Failed Attempt To Compromise Investigative Journalism
As I casually glanced to my right soon after 11:30 pm on the 15th of February, I got the biggest jolt of my life thus far. I am not entirely sure and there is no need to have a reason for the glancing after all I was within the sanctity and freedom of my home and in my bedroom. I could be as I was and how I was without fear. That’s the whole essence of ‘a home is his castle’ and all that. So I thought.
The shock and fear that reverberated throughout my body with the sight of the armed man in my bedroom with two accomplices is a feeling I will have great difficulty in describing. Suffice it to say that it was an all encompassing fear which I can frankly say has never ever consumed me before.
The cold, haunting and menacing eyes of the gunman, with his 9mm pistol covering me and with his left arm holding on to his right arm in which the pistol was held, is a sight that is etched like a high-definition picture in my head. Rather well dressed – perhaps he dressed up to kill me – with a tan-coloured pair of jeans which were fitted, a largely red and ash and black striped T-shirt he and his two-member crew, somehow entered my room without attracting any attention. I had been on the phone with a colleague who was clarifying part of my copy last week on Tricky Lalith and his wife Cecille who must have more air miles than GK Pieris does, what with her flitting about in the jet set areas of the world like Malaysia, Thailand, Singapore and of course London.
Since I could not quite recall the part that my colleague wanted clarified I decided to look at it on my screen. That was when the gunman and his imbeciles entered my room.
They invaded the sanctity of my room which had been renovated at some considerable cost only weeks earlier and was not quite completed. Having lived in the United Kingdom for much of my life I cherish freedom as a fish must do water. Coming from a family where my mother never opened our mail and where we ourselves do not open mail addressed to our kids, it was reprehensible that this trio had entered my home without being asked and to add to the gall of the whole episode were now inside my bedroom. Now I can say bloody cheek. Then it was pure, unadulterated fear.
I knew that they – whoever ‘they’ are – had come to get me. In 2009 when I wrote extensively and some say incisively on the Hedging transactions, on the full impact of CJ Sarath Silva’s orders to return the Sri Lanka Insurance Corporation ownership to the state and other public interest matters, I had got hooked on the entire notion of Article 28(d) of the Sri Lanka Constitution. Public interest championing was very much a real attraction to me. I gave it my all. And my sources were as eager to help me as indeed I was ready to accept the information and act upon it.
The gunman and his men, made no sound, just stared. The gunman himself appeared to be a druggie and must have been on heroin or some such substance. His eyes gave it away. The look suggested that everything I had read up on the subject for my reporting on drug mis-use at Welikada Prison was right.
As I stood up I was happy that my colleague was on the phone. This time we media guys were going to get our own back. We would get the perpetrators. I asked them clearly, “Mokada”, Kowda” and “Mokatha ownay” – “What”, “Who are you” and “What do you want”. It was to no avail. The gunman kept creeping up towards me all the time covering me with his weapon. He seemed very clinical and set in what he was there to do. My colleague in my mind was still on the line.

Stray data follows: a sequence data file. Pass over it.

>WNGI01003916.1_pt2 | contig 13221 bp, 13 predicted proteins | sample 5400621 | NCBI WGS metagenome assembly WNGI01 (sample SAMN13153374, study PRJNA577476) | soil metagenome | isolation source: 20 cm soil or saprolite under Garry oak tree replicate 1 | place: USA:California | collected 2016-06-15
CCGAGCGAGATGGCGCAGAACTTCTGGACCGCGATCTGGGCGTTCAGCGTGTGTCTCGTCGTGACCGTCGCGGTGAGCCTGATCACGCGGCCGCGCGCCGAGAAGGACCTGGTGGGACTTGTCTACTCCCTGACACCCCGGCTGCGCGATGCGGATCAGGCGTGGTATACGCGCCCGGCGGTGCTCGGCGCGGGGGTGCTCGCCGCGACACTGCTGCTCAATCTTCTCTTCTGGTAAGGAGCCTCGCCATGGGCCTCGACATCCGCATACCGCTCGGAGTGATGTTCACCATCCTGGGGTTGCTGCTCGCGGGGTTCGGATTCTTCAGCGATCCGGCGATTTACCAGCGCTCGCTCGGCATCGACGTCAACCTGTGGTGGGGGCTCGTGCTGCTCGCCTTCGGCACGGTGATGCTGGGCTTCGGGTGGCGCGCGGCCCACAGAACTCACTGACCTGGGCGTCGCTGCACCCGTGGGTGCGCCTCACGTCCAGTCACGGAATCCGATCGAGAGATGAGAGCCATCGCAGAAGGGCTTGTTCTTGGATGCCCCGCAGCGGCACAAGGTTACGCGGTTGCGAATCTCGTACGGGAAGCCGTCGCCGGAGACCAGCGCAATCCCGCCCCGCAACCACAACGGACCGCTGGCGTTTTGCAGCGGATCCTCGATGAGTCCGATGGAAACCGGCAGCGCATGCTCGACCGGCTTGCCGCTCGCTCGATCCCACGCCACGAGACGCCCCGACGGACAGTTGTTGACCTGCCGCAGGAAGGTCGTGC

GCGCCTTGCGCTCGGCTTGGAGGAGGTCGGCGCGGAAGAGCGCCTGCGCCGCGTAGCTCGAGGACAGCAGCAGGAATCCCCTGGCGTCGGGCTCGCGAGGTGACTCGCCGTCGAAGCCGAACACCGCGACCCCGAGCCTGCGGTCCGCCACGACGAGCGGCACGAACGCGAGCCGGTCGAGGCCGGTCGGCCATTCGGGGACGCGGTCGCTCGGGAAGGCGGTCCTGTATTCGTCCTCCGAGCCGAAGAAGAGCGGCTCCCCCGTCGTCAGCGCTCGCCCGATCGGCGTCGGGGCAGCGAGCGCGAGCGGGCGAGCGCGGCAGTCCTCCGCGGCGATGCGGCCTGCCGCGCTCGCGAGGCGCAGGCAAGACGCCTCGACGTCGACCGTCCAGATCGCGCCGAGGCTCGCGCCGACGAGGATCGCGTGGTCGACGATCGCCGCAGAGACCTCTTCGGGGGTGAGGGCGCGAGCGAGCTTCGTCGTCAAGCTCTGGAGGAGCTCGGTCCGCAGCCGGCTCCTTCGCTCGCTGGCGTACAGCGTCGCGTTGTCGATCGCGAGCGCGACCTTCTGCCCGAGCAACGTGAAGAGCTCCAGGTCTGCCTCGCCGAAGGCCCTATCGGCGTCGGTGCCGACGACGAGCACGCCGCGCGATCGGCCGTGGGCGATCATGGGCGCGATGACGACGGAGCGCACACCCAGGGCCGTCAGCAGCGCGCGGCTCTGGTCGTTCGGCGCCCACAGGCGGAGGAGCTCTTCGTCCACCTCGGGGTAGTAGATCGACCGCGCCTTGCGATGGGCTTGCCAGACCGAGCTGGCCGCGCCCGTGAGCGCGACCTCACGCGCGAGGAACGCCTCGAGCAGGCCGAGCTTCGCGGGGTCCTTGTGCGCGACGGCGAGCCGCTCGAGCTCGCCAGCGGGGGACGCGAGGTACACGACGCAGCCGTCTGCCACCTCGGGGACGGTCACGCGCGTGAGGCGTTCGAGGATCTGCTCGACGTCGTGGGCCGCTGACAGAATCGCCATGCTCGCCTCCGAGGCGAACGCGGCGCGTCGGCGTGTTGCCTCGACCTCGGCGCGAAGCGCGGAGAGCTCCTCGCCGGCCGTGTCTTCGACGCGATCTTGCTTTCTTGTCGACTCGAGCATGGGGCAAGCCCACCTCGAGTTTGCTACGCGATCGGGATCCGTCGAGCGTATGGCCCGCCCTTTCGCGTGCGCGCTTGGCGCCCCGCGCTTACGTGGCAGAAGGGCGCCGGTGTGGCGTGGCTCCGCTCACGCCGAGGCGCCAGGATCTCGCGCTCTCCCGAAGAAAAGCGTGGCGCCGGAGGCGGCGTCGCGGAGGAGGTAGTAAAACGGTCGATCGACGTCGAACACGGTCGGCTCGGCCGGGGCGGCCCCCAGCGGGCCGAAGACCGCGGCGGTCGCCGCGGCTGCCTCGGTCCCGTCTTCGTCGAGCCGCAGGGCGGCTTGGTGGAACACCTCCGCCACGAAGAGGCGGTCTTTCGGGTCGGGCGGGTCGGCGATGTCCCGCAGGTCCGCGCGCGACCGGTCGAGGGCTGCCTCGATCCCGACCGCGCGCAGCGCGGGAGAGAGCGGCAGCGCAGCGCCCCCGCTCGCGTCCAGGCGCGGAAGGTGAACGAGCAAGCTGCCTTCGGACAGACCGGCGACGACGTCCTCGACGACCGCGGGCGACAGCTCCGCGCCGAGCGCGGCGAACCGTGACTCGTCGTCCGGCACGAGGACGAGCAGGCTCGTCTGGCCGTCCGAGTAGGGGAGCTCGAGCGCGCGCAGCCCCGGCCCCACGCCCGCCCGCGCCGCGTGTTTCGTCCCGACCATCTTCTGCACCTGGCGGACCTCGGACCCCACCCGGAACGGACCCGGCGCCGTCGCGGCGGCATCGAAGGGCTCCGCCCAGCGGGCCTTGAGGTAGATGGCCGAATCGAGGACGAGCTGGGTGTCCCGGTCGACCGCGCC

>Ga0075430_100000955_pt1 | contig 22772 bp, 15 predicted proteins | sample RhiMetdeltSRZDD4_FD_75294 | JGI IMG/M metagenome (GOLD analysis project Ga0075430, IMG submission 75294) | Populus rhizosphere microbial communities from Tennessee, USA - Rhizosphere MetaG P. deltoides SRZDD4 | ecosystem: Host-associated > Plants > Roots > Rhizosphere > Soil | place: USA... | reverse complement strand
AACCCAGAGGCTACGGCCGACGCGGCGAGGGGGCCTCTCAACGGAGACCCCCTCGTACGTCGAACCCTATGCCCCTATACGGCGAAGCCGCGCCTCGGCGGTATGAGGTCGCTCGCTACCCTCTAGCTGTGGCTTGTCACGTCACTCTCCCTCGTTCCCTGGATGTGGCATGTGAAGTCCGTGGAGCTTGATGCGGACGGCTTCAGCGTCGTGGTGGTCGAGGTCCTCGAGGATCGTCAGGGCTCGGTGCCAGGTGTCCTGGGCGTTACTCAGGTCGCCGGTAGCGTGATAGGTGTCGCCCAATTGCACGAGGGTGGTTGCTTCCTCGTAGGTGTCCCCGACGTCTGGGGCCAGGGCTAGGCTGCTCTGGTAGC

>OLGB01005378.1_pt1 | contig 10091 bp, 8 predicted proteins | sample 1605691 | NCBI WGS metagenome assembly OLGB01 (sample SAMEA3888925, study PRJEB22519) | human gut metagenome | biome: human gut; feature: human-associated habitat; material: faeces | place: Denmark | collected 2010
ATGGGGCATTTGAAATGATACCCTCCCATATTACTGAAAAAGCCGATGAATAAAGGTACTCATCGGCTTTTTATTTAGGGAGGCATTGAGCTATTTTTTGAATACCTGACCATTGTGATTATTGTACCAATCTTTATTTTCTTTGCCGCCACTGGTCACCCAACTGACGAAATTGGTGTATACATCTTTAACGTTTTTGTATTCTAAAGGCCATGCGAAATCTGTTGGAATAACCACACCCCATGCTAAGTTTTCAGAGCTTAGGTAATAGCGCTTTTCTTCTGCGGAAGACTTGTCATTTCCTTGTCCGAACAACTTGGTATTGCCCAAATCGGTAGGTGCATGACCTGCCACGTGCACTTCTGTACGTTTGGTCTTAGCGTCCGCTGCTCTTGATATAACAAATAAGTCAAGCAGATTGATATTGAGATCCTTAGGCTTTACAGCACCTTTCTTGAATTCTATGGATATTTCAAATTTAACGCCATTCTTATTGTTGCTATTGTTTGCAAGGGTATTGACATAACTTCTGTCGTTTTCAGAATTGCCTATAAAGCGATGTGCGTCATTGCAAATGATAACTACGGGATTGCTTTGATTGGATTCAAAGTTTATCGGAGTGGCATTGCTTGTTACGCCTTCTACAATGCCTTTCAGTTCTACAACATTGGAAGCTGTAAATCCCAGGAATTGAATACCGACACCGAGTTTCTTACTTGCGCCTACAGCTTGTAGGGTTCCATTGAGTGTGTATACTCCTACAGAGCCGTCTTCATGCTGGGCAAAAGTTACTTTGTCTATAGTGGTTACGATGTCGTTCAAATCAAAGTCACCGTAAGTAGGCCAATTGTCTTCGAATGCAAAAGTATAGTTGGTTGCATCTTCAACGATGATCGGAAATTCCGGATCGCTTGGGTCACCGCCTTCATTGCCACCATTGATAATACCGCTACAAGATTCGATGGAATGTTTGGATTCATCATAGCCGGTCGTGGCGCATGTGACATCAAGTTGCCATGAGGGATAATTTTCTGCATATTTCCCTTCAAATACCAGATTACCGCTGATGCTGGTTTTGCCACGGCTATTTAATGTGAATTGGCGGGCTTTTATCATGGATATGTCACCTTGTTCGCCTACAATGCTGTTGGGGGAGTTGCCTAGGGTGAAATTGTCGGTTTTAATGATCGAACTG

My housekeeper of long service, Gopie, had already retired for the night having dutifully switched off the lights in the stairwell. My pet hate – incandescent lighting – and possibly the only thing I could agree with former Minister of Power and Energy, Patali Champika Ranawaka, the stairwell had ‘ordinary’ high-consuming lights as opposed to elsewhere which had CFL I had asked Gopi to turn the lights off on his way down to his quarters, and switched on lights upstairs for the benefit of some house guests who were in bed by now.
I started screaming as loud as I can. In fact I screamed so loud that I wonder if my vocal chords got more affected by my screams rather than by the trauma caused by a bullet entering my neck embarrassingly close to the larynx. I knew my colleague was on the line, she was after all, patiently as usual, waiting for my clarification on Tricky Lalith. Or so I thought.
“Gopie!, Gopie! May enda, may enda” I screamed. But Gopie never turned up. I found out later that he was busy turning the dogs loose and trying to alert other guests downstairs to some problem upstairs.
The gunman kept coming towards me. He put his left hand palm on my face and was trying to shut me up. That was the catalyst I needed if ever there was one required. I shoved the gunman aside and made a beeline towards the door across the room. I did not get too far. Number 2 – a tall dark youth who was around 6 foot tall, dressed in blue jeans, a turquoise t-shirt which seemed newish, black rubber flip flops, the t-shirt with a prominent logo on the left side, grabbed me from behind and we grappled and ended up again towards the window but they got a hand over my mouth and my neck and dragged me away from the window and said “don’t shout, nothing will happen”.
Just for a split second I stopped screaming. But there was nothing they said except to make a reference to the work I did and a subject that I had written on. Now I knew it. My fear was not unexpected. They were here because of my work. I struggled with the two and suddenly found myself on the floor still trying to shout and get away from these crazed goons.
I was on the floor, the gunman had fallen on my bed – I will need a new mattress for certain now – and the gun was pointed in my face. I pleaded. I have a daughter. I have a son. I have a wife. What do you want? The wallet is over there. I said pointing at the wallet on the edge of the bed. Do you want the car? The car key was next to the wallet. Do you want anything else? My cupboard is behind, I indicated.